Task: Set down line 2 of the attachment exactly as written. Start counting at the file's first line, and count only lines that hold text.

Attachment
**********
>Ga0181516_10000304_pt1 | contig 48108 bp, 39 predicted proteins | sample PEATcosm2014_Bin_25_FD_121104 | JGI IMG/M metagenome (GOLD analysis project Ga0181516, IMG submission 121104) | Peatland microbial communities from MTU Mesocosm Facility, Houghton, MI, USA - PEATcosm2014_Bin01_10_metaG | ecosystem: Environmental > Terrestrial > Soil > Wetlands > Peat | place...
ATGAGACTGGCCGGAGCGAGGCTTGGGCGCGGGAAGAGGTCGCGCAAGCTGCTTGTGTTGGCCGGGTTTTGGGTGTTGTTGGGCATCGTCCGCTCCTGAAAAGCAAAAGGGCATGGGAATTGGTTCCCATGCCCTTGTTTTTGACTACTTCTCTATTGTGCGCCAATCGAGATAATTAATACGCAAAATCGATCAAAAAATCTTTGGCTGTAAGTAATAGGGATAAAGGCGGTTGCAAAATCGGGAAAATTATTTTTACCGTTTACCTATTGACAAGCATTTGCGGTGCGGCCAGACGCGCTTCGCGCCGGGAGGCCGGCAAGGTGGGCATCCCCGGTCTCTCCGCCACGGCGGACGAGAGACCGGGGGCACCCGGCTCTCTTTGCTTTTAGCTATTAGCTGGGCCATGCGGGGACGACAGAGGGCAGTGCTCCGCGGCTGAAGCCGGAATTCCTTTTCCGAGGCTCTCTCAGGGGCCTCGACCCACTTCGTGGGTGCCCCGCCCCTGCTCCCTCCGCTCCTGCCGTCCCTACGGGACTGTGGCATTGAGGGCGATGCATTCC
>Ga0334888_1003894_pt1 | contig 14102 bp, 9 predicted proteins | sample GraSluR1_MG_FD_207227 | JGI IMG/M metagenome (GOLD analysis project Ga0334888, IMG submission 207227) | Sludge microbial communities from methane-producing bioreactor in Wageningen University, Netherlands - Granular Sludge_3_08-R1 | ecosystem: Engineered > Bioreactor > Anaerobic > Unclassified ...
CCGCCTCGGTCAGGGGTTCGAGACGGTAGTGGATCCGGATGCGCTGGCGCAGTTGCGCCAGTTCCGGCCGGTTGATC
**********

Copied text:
ATGAGACTGGCCGGAGCGAGGCTTGGGCGCGGGAAGAGGTCGCGCAAGCTGCTTGTGTTGGCCGGGTTTTGGGTGTTGTTGGGCATCGTCCGCTCCTGAAAAGCAAAAGGGCATGGGAATTGGTTCCCATGCCCTTGTTTTTGACTACTTCTCTATTGTGCGCCAATCGAGATAATTAATACGCAAAATCGATCAAAAAATCTTTGGCTGTAAGTAATAGGGATAAAGGCGGTTGCAAAATCGGGAAAATTATTTTTACCGTTTACCTATTGACAAGCATTTGCGGTGCGGCCAGACGCGCTTCGCGCCGGGAGGCCGGCAAGGTGGGCATCCCCGGTCTCTCCGCCACGGCGGACGAGAGACCGGGGGCACCCGGCTCTCTTTGCTTTTAGCTATTAGCTGGGCCATGCGGGGACGACAGAGGGCAGTGCTCCGCGGCTGAAGCCGGAATTCCTTTTCCGAGGCTCTCTCAGGGGCCTCGACCCACTTCGTGGGTGCCCCGCCCCTGCTCCCTCCGCTCCTGCCGTCCCTACGGGACTGTGGCATTGAGGGCGATGCATTCC